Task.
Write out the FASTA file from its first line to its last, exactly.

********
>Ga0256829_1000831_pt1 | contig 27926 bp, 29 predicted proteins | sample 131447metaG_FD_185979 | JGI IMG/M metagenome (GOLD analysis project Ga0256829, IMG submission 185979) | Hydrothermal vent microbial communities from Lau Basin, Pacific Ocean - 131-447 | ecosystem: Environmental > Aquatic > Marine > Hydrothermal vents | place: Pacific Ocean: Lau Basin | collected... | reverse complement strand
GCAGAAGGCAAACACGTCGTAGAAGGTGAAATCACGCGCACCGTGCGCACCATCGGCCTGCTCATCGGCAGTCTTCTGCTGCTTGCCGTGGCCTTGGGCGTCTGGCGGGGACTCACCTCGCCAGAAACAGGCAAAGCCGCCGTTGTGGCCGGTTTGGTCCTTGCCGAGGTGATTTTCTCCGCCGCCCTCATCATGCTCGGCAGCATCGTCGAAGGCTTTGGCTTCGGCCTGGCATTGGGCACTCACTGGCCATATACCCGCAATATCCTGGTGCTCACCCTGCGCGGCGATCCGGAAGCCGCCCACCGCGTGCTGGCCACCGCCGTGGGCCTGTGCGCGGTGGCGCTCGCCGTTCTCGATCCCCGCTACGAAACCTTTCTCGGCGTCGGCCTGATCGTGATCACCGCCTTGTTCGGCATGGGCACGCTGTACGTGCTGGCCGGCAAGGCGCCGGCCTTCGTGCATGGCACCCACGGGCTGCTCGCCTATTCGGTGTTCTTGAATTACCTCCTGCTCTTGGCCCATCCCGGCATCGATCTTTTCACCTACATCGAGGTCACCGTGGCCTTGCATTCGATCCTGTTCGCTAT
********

>Ga0256829_1000831_pt1 | contig 27926 bp, 29 predicted proteins | sample 131447metaG_FD_185979 | JGI IMG/M metagenome (GOLD analysis project Ga0256829, IMG submission 185979) | Hydrothermal vent microbial communities from Lau Basin, Pacific Ocean - 131-447 | ecosystem: Environmental > Aquatic > Marine > Hydrothermal vents | place: Pacific Ocean: Lau Basin | collected... | reverse complement strand
GCAGAAGGCAAACACGTCGTAGAAGGTGAAATCACGCGCACCGTGCGCACCATCGGCCTGCTCATCGGCAGTCTTCTGCTGCTTGCCGTGGCCTTGGGCGTCTGGCGGGGACTCACCTCGCCAGAAACAGGCAAAGCCGCCGTTGTGGCCGGTTTGGTCCTTGCCGAGGTGATTTTCTCCGCCGCCCTCATCATGCTCGGCAGCATCGTCGAAGGCTTTGGCTTCGGCCTGGCATTGGGCACTCACTGGCCATATACCCGCAATATCCTGGTGCTCACCCTGCGCGGCGATCCGGAAGCCGCCCACCGCGTGCTGGCCACCGCCGTGGGCCTGTGCGCGGTGGCGCTCGCCGTTCTCGATCCCCGCTACGAAACCTTTCTCGGCGTCGGCCTGATCGTGATCACCGCCTTGTTCGGCATGGGCACGCTGTACGTGCTGGCCGGCAAGGCGCCGGCCTTCGTGCATGGCACCCACGGGCTGCTCGCCTATTCGGTGTTCTTGAATTACCTCCTGCTCTTGGCCCATCCCGGCATCGATCTTTTCACCTACATCGAGGTCACCGTGGCCTTGCATTCGATCCTGTTCGCTAT